It’s 5:30 in the morning and I’m sitting at the gate in Minneapolis. My flight doesn’t board for another 2 hours.  The smell of coffee brewing fills the air. There is a long line for at each of three coffee stands, and Midwest accents twanging brightly all around me.  The terminal is bright and bouncing (all that caffeine, I think).  Such a contrast to solemn vespers at the abbey last night, where light pooled around the altar, barely keeping the darkness at bay.  Quiet, even with a hundred voices chanting.  The scent of incense still clings to my sweater. Still.

I woke as if the bells were still ringing the hours.  12:11; 1:11; 2:11.  The rumbles of the snoring monk in the room next to mine reminded me of walking down the first floor hallway at Eastern Point at 3 in the morning, hearing the snores of sleepers, imagining the blankets rising and falling like in a cartoon.  The walls in the abbey guesthouse are not thin, so it took me a while to figure out what I was hearing when it began.

At 2:45 am I grabbed my bags and headed upstairs to drop off my key, stop in the church for a brief visit at the tabernacle and then be in front of the abbey church at 3:00 am as directed to catch my shuttle to Minneapolis.  Little did I know that Jesus would be dressed in blue sweats having coffee and reading the paper in the dining room.  “You can’t sleep either?” he inquires.  I’m packed lightly, but still, I’ve got a bag slung over my shoulder, and am dressed for a Minnesota night.  He offered me coffee, too, and I think might have been inclined to chat, but I had that shuttle to catch. No time now to stop in the church, I left the keys and dashed up to the bell tower to find the shuttle just pulling in.

While we waited at St. Cloud for another passenger, I checked my mail, to find a string of emails from my sister, chronicling a night which included 2 ER trips for my dad, one by ambulance after he collapsed getting ice cream, a transfer to the bigger hospital 40 miles away and over the pass, emergency surgery and much worry.  (As I write this, he’s recovering well…and my poor sleepless sister is utter toast.)  I kept my sister virtual company by text message — glad at that moment to have had to get up at this crazy hour.

And when I pulled my sweater off tonight, I can still smell the incense of last night's solemn vespers.

Tuesday, December 08, 2015

Advent 2: Voices of mercy

Entrance to St. Peter's Basilica in Rome
The Jubilee Year of Mercy opens today, the doors unsealed first in Rome, spreading outward in these next weeks.  Four voices of mercy...

Last night, at Evening Prayer for the Vigil of the Immaculate Conception, the monks here read from John Paul II's encyclical Dives in misericordiaRich in mercy.  In it he reminds us of "the mystery of the cross, the overwhelming encounter of divine transcendent justice with love: that 'kiss' given by mercy to justice." Mercy and faithfulness have met; justice and peace have embraced. The reader stood at the edge of the darkness that flooded the church nave, the cross suspended above him.  Mercy and faithfulness, justice and peace, stretched out before us, stretched out for us.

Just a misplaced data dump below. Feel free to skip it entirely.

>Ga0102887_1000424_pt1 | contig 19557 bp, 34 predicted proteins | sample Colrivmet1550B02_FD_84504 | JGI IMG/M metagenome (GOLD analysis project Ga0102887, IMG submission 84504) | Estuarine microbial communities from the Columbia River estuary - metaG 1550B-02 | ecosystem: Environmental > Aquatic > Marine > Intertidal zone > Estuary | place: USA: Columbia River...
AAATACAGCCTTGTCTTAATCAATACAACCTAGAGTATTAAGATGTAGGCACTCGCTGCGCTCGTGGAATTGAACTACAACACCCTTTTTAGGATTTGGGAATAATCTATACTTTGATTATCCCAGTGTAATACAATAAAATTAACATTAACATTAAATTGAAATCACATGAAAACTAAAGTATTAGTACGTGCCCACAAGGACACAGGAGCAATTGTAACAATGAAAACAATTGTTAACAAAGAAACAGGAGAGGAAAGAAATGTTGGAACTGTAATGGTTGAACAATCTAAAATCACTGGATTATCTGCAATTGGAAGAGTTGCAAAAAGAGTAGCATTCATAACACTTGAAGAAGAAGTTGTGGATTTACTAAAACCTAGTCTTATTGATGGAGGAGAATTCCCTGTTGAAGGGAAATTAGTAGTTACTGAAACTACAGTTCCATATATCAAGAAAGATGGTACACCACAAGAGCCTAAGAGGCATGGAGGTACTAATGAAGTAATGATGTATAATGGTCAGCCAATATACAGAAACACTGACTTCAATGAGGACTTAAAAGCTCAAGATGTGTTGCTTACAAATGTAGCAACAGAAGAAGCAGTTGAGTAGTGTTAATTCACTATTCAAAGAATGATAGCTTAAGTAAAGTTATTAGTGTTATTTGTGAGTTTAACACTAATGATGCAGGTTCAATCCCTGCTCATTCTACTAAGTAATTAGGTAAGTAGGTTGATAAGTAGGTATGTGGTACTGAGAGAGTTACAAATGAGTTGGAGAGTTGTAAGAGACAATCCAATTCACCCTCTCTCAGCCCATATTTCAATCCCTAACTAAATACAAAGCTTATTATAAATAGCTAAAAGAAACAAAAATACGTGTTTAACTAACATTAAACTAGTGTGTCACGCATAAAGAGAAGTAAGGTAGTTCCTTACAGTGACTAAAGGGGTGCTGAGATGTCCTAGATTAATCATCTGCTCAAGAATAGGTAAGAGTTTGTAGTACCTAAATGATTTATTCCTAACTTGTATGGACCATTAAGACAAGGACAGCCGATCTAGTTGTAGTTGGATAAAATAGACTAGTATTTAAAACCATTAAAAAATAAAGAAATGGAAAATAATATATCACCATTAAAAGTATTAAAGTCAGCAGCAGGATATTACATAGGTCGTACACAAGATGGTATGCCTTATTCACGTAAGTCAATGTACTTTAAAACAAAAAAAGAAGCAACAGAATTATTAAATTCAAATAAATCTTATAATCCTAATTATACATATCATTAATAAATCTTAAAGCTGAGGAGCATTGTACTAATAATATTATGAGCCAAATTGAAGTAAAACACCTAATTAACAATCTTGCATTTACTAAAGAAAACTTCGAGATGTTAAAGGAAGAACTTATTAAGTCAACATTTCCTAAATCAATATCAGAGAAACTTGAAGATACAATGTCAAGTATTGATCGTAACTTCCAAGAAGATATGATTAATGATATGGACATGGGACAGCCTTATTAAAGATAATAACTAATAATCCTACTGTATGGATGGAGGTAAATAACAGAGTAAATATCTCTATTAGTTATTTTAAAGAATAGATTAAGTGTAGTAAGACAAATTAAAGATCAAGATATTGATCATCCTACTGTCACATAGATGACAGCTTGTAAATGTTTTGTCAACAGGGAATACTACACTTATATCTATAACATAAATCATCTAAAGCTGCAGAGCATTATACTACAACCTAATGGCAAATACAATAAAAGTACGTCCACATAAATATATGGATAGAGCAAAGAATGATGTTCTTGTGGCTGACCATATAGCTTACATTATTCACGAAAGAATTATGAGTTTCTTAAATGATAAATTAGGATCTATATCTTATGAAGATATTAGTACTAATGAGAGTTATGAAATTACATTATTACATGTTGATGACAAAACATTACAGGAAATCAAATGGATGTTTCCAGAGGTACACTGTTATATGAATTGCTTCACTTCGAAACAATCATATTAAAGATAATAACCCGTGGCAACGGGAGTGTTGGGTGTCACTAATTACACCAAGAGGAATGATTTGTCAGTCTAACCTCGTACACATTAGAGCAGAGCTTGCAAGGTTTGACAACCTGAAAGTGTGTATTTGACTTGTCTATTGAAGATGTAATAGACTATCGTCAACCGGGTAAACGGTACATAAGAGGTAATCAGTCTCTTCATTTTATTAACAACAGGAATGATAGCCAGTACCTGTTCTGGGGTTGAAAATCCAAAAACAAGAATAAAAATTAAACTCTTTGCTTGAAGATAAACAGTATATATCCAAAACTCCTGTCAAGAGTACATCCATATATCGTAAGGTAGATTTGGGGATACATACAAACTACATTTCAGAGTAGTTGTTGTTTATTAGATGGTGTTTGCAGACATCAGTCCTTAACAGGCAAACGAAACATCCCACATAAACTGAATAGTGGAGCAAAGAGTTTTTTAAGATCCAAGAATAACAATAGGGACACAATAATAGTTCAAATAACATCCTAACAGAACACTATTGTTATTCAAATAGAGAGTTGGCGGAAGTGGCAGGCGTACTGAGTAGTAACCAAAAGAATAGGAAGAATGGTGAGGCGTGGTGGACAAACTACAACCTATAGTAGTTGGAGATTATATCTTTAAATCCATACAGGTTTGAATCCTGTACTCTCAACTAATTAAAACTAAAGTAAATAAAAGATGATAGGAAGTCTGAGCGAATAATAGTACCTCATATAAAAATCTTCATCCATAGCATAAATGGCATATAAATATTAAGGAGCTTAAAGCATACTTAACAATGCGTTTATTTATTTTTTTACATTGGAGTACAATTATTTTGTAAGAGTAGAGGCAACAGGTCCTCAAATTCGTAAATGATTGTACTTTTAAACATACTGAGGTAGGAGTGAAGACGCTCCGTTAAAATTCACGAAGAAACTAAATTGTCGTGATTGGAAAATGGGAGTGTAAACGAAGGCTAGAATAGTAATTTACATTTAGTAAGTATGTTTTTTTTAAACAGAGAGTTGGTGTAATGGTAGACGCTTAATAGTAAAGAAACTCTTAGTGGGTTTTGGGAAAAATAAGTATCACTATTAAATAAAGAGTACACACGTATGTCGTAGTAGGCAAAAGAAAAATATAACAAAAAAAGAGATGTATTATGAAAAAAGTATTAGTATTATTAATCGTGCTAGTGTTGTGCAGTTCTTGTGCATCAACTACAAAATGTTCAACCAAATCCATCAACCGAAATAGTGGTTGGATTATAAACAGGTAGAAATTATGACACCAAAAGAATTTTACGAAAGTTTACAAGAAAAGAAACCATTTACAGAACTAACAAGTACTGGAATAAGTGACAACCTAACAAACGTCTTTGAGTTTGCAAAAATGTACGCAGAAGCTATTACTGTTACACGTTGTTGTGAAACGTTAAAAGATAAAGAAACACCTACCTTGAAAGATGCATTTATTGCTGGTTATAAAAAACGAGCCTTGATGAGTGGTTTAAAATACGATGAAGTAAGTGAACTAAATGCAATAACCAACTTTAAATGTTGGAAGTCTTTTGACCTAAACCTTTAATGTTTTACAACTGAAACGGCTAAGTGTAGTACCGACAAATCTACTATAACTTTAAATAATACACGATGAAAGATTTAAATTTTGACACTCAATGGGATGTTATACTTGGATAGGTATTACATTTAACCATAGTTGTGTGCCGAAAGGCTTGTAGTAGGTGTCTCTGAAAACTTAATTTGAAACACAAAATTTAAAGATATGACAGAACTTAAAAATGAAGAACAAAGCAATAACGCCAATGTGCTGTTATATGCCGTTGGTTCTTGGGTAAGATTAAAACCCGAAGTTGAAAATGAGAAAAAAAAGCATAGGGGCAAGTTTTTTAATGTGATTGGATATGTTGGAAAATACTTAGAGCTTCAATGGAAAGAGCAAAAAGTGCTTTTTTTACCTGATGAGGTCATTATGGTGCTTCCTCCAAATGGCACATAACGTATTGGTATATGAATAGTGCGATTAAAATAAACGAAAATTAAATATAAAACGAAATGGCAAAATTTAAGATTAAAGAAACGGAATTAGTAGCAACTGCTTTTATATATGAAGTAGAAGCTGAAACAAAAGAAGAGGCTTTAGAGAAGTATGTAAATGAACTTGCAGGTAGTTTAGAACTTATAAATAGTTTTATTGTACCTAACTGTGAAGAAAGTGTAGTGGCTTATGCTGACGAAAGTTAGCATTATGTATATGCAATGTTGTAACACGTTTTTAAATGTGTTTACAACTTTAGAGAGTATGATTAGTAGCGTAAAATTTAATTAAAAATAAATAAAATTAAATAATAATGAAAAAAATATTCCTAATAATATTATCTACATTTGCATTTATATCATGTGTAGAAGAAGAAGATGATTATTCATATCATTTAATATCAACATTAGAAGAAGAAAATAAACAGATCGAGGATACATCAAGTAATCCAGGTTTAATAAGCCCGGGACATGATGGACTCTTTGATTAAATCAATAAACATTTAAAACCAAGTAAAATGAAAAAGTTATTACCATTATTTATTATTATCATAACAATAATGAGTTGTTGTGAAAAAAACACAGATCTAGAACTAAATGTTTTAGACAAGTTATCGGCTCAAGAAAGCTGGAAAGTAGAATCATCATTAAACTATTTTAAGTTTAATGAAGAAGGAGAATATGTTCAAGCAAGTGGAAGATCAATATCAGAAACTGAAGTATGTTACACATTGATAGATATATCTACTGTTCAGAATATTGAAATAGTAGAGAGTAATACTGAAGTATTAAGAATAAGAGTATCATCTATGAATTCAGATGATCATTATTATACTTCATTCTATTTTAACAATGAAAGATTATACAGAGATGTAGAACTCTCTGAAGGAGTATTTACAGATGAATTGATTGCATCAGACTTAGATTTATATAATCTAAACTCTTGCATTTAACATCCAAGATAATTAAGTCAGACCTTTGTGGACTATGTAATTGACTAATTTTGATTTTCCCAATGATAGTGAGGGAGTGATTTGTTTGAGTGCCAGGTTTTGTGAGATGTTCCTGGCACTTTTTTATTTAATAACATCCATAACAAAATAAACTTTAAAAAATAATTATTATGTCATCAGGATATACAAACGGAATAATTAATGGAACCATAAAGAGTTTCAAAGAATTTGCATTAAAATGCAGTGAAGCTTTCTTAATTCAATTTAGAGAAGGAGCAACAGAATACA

This morning, I wondered at a hundred men (and four women) chanting the canticle from Samuel, "My heart exults in the Lord..." It is, of course, not Samuel's song, but Hannah's, which Luke puts in Mary's mouth as the Magnificat.  We pray both canticles over and over in the Liturgy of the Hours, but how often do we think about the voice? God's enduring promises of mercy and justice, pouring forth in a woman's voice. Do we hear the call for mercy when it comes from unexpected places, do we disregard it when it issues from those we considered unworthy, less?

I read with my morning tea, the Papal Bull for the Jubilee Year.  In light of the shameful hate-filled political rhetoric in the US this week, this section struck me deeply [23, emphasis mine]

"There is an aspect of mercy that goes beyond the confines of the Church. It relates us to Judaism and Islam, both of which consider mercy to be one of God’s most important attributes. Israel was the first to receive this revelation which continues in history as the source of an inexhaustible  richness meant to be shared with all mankind. As we have seen, the pages of the Old Testament are steeped in mercy, because they narrate the works that the Lord performed in favour of his people at the most trying moments of their history. Among the privileged names that Islam attributes to the Creator are “Merciful and Kind”. This invocation is often on the lips of faithful Muslims who feel themselves accompanied and sustained by mercy in their daily weakness. They too believe that no one can place a limit on divine mercy because its doors are always open.